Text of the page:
Deborah Voigt’s Bold Gambit

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The New York Sun

American soprano Deborah Voigt has had an up-and-down career over the last decade. Although some of her appearances at the Metropolitan Opera House have been powerful, especially her Sieglinde under both maestros Gergiev and Maazel, she has also disappointed as Elisabeth in “Tannhaeuser” and especially as Floria in “Tosca,” where her rendition of Vissi d’arte on opening night was remarkably unmoving. At this point, she needs to prove herself at every appearance.

Thus it may have been a bit of a tactical error on Wednesday night to take the stage with arguably the two greatest female singers performing today. Adopting the title role in Amilcare Ponchielli’s “La Gioconda” with Olga Borodina and Ewa Podles as scene partners is either a bold or a foolhardy gambit.

Opera lore is filled with stories about how the mezzo role of Laura totally eclipses the supposed leading lady soprano, especially during the duet L’amo come il fulgor del creato. This night was not a total mismatch, as Ms. Voigt was in good voice and seemed invested in her part. True to form, however, Ms. Borodina dispensed her golden tones with generous dispatch, producing perfectly rounded notes of great beauty and power. In the act titled The Rosary, she offered a Stella del marinar that was extremely poignant. As the ear naturally compared her communicative radiance to that of Ms. Voigt, the soprano came up a little short.

As for Madame Podles, many of us have been lobbying for her reappearance at the Met for many years (she last sung here in 1984). No matter how often I hear her remarkably subterranean contralto, the first time that she opens her mouth in a given performance is a shocking moment. Singing the role of La Cieca, the blind mother of Gioconda, she delivered such an otherworldly Figlia, che reggi il tremolo pie that for the first time I thought that maybe, just maybe, she actually was a witch. Take note, Mr. Gelb: The ovation for her lasted longer than all of the others for the whole cast of singers for the entire evening combined.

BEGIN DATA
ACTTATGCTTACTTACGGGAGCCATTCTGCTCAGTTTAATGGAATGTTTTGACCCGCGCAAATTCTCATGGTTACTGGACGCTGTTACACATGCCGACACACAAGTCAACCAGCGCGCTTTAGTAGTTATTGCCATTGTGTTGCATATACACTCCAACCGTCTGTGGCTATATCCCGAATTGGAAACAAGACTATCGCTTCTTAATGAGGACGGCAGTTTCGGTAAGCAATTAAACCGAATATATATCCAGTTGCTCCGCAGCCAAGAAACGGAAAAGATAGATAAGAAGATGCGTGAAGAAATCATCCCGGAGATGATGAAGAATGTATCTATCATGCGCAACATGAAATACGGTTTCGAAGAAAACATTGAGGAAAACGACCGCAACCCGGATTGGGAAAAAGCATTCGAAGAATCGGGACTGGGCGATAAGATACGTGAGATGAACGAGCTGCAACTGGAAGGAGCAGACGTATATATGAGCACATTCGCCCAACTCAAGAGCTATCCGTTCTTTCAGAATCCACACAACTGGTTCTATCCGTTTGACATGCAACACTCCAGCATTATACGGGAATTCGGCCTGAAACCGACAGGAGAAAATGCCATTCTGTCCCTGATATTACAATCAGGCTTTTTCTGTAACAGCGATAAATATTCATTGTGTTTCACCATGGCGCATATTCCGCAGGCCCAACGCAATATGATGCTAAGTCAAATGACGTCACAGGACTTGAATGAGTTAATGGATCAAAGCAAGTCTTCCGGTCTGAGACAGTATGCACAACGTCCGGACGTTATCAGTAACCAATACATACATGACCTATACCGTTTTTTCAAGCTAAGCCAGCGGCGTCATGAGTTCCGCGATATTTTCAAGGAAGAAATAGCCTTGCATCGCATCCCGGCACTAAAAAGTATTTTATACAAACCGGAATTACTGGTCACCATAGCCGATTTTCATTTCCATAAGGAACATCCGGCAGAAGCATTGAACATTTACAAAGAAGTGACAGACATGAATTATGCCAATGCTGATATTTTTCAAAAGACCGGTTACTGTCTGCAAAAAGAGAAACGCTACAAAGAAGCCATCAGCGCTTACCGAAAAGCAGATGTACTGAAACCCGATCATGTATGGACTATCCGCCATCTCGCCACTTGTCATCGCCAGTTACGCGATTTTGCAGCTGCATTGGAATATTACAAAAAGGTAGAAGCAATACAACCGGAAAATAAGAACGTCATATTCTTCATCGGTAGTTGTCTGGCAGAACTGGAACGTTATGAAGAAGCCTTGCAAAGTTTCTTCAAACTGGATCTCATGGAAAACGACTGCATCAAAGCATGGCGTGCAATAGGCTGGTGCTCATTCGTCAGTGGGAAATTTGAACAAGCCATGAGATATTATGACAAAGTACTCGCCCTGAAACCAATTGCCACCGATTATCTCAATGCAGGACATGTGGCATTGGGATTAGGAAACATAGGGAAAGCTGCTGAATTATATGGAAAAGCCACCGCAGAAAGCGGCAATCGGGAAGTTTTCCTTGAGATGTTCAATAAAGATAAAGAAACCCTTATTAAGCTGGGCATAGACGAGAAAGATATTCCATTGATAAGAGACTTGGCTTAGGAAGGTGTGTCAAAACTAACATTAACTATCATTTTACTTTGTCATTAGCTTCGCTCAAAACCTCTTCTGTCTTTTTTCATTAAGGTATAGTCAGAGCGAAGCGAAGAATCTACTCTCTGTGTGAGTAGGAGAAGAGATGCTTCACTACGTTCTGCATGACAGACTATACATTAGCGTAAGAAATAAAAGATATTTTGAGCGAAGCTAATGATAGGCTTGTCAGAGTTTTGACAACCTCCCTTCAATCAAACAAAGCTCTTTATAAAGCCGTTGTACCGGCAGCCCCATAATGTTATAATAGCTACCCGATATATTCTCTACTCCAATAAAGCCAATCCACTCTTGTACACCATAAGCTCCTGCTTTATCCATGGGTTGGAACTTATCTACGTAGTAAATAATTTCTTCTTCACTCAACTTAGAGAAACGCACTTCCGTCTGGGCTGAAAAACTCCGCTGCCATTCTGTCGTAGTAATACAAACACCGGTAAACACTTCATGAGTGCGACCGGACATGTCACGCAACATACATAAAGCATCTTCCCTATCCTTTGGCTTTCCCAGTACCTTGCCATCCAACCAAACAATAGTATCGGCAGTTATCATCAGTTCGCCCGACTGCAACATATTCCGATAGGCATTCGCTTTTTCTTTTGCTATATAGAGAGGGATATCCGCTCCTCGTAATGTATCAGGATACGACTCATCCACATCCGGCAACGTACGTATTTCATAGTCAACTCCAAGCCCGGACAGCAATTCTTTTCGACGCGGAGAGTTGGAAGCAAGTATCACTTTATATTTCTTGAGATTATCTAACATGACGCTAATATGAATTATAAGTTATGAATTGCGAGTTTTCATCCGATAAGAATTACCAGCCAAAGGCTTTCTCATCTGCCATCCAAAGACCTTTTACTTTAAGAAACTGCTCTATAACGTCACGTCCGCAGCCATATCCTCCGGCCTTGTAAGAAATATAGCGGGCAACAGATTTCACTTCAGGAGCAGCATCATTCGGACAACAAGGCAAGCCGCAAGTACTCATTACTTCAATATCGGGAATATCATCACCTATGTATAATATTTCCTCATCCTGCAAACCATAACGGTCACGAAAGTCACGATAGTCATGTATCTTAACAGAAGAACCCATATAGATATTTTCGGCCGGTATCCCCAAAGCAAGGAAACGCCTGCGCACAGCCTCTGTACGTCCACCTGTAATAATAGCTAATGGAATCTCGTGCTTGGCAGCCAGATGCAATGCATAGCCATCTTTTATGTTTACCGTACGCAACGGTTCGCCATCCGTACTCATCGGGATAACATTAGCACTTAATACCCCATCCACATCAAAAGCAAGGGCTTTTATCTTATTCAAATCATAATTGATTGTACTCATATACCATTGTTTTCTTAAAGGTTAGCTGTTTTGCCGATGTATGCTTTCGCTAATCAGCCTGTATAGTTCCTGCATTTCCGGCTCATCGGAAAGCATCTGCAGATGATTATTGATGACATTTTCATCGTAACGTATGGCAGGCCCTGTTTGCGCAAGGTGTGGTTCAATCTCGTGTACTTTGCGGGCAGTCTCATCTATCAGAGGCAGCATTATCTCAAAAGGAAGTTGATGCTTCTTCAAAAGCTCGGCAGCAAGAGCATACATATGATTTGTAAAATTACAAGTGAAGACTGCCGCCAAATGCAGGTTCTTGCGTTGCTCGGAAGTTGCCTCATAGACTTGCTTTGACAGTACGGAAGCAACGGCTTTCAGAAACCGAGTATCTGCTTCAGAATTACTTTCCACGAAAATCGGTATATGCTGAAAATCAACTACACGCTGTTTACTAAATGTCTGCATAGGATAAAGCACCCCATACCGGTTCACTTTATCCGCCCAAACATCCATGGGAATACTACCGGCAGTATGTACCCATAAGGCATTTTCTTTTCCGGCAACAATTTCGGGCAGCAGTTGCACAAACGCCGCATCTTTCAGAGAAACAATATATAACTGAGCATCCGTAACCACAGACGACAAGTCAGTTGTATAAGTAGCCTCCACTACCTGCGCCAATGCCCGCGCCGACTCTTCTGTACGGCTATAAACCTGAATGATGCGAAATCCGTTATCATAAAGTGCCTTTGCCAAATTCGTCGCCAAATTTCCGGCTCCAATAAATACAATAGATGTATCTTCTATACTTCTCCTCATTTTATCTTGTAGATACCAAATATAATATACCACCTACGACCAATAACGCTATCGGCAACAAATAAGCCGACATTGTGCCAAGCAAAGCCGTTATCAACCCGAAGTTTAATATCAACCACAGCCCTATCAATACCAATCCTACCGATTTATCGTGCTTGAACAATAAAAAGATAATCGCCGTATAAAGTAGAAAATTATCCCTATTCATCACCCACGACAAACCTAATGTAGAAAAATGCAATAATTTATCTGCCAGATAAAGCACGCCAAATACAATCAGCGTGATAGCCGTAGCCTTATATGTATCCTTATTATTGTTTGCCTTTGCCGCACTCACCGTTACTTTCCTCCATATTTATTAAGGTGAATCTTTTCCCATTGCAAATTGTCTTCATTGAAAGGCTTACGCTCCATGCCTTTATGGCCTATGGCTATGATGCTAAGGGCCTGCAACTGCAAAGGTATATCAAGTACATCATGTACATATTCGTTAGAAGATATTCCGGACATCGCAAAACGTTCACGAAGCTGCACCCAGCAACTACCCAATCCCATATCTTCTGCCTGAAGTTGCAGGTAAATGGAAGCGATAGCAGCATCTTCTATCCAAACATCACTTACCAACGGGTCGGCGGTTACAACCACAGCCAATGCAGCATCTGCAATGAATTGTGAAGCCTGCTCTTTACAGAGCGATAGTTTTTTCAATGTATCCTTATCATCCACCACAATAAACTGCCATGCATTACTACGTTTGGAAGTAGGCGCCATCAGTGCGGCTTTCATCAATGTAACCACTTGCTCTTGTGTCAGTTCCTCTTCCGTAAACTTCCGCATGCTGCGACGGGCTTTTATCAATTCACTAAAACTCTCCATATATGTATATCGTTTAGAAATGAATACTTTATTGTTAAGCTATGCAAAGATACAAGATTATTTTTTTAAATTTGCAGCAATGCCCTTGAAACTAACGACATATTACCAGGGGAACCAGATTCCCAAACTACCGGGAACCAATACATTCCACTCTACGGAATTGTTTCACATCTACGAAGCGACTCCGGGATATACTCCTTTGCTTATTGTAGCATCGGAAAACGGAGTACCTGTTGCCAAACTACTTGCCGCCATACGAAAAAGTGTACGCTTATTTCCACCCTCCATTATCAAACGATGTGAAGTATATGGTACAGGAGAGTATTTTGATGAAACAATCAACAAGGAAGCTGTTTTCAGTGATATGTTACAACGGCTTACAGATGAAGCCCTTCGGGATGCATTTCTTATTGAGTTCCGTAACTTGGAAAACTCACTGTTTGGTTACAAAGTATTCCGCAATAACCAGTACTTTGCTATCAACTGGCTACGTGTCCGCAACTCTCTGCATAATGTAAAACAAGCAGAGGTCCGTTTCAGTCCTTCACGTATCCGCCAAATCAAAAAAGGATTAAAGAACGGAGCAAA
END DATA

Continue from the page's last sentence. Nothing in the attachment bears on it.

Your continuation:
Ms. Voigt has to wait for four acts to deliver her big number. She did a creditable job in Suicidio, but having recently heard Aprile Millo, whose rendition bore directly into the marrow of my bones, this version, although tightly controlled in terms of pitch, was rather pedestrian by comparison.

There were men in the cast as well, but unless one of their mothers was in the audience, there was nobody in that crowd who had come specifically to hear them. The tenor role of Enzo is an important one — in fact, it was the espousal of this character by Enrico Caruso that resurrected Gioconda from the Met scrap heap — but Aquiles Machado resembled the great man only in physical stature. His Cielo e mar was nasal and hardly what one would classify as heroic. Veteran Carlo Guelfi was a savvy Barnaba and debut artist Orlin Anastassov was respectable and credible as Badoero.

The conducting of Daniele Callegari was bland and there seemed to be coordination problems between the pit and the chorus that left the impression of under-rehearsal. More than once the soloists were left to simply stand around while we all waited for the maestro to grace us with his downbeat.

By the way, “La Gioconda” has nothing whatsoever to do with the Da Vinci painting. For an opera about that — and time travel in the bargain — you have to find a rare performance of Mona Lisa by Max von Schillings.

The New York Sun

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